you have to write some java classes with "interface classes", abstract classes, ...

what do you mean by "interface classes" ? interfaces, or graphical user interfaces (JFrame, ... )
either of which, they are both basic Java. if you don't know how to write Java classes, or abstract classes, you should start learning the very basics of Java. Either take up a good book, or go through the official tutorials.

There is no difference between writing code based on an analysis in plain english and writing code based on uml, as long as you know how to read uml, you'll be just fine.

stultuske & I usually agree, but maybe not this time.
In my opinion, real projects end up with a lot of code, and structuring that is the single most important skill in software. Working in a team forces you to define a good structure with clearly separated and defined responibilities and public interfaces for all every module.
UML class diagrams force you think about modules, classes, and their interfaces, and to document those in a standard formal way. "Plain English" may be a first step towards the UML, but it's no substitute.
Do all that and, in the end, writing the code is the easy part.

Thanks geeks you are the halves of a big green apple ! If you please please don't mind i am eager to see the following answers if there are any then i will return.

Hi everyone ;
Thanks to Dani, there are lots of links provided around the topics like this.
I am a single Java programmer, writing short java programmes in Eclipse. However, i need to work with others and produce long but managable java codes. Briefly my ambition is :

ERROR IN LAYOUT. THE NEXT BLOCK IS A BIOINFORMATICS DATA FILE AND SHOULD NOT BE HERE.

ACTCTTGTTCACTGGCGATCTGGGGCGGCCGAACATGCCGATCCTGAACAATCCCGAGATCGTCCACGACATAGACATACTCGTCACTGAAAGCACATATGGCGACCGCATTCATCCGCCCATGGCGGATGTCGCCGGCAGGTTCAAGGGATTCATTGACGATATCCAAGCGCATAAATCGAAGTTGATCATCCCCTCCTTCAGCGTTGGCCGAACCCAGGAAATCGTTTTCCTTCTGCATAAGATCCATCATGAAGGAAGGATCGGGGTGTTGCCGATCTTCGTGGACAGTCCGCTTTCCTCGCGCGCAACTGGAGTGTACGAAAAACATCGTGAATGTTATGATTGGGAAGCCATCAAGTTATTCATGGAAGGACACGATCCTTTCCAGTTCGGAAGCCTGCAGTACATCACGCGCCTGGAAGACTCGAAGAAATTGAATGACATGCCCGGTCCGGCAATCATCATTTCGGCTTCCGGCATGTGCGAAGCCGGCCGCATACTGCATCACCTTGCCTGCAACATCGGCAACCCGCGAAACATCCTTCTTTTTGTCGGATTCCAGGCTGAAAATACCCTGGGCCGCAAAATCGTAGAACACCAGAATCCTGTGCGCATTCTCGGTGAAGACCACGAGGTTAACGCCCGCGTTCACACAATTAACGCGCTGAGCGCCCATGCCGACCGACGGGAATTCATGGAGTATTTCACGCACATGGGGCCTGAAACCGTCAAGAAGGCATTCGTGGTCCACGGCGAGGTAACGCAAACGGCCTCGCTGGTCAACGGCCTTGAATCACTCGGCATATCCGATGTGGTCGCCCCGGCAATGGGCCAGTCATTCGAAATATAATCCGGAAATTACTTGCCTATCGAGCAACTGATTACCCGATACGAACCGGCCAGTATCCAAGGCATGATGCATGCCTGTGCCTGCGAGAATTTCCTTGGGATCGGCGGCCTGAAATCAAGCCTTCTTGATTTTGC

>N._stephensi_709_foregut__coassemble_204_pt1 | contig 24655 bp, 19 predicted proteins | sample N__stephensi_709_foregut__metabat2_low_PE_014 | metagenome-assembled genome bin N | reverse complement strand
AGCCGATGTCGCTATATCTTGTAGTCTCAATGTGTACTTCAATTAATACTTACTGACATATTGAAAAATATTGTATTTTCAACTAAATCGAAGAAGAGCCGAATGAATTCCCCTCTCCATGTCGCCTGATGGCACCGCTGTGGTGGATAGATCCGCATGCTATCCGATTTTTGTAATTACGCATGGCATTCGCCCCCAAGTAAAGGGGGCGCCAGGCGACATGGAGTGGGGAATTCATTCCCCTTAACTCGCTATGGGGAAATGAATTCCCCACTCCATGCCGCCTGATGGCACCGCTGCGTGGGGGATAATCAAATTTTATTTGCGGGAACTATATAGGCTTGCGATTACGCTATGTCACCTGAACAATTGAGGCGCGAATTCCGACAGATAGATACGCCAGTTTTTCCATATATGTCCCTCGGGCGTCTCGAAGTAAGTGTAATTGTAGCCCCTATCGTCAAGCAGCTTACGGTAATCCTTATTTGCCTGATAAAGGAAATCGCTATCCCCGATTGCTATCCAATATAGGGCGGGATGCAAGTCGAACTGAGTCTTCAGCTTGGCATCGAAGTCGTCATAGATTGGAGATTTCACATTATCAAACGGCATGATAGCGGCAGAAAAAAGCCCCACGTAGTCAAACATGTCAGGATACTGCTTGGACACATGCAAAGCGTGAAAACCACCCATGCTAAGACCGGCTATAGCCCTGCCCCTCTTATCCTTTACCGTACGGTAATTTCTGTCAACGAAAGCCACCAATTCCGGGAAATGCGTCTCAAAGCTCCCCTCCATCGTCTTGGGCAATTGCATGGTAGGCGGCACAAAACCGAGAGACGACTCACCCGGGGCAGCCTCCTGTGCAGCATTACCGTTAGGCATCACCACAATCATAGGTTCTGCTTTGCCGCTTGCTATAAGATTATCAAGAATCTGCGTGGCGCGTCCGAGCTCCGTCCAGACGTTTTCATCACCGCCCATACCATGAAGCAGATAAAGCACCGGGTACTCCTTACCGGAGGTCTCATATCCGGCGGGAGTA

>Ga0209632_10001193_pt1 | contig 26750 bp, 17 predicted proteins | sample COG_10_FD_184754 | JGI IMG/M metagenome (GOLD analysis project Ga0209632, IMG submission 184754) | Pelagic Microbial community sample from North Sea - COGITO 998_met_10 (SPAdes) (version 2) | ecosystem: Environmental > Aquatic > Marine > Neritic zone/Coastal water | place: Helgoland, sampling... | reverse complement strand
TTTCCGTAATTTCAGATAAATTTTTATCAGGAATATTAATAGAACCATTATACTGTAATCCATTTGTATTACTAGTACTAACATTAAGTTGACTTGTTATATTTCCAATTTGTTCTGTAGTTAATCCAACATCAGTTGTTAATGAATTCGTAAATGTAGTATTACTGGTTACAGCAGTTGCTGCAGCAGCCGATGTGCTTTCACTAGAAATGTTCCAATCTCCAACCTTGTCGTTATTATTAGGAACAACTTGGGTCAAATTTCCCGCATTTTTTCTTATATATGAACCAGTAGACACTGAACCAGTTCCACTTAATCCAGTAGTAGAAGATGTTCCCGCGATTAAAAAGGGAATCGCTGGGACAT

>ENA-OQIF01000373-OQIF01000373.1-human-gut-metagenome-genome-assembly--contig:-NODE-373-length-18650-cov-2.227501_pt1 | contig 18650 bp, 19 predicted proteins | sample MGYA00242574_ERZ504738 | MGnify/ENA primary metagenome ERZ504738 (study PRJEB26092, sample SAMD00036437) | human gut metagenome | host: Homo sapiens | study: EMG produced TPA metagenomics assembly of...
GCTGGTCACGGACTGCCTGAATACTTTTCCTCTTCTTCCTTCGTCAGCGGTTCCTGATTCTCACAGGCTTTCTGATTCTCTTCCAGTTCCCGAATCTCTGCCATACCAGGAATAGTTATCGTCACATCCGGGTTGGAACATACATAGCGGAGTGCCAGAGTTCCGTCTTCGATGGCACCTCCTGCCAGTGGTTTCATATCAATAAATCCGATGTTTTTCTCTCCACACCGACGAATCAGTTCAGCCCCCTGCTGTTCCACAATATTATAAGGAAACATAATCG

1.Creating some class diagrams according to UMLxx rules.
2.Writing some dependent Java classes with interface classes, abstract classes etc

So which learning path i should better to follow or not to follow ?? Please give me a couple minutes to answer this, complete answers will be more appreciated.

PS: Already have a UML-Java converter framework which must be a 50 days trial as i remember.

JamesCherrill: I totally agree that in a real project, you'll end up with (at the very least) thousands of lines of code.
but when I read this:

i need to ... produce long but managable java codes

This looks to me like: I need to create classes that each are thousands of lines of code, or, even worse, methods that contain many lines of code.

decent projects exist out of thousands of classes, with their own (managable-sized) methods that exist to perform a clearly described (single) task. so none of the code should be "long", there just should be so many classes and methods, that there is a lot of code.

Edited 1 Year Ago by stultuske

I've just see Sultuske's latest post. To make things clear for u , i didn't want to say thousands of lines spaghetti code. We are discussing how to make good programming in a step by step approach.

Edited 1 Year Ago by smurfy

Stultuske, one last point : If you made reverse engineering to all your experience in java object oriented programming could you tell me what did you see in a few steps ? I really interest in it just like JamesCherrill's inspiring explanation.
Then all stars are yours

Edited 1 Year Ago by smurfy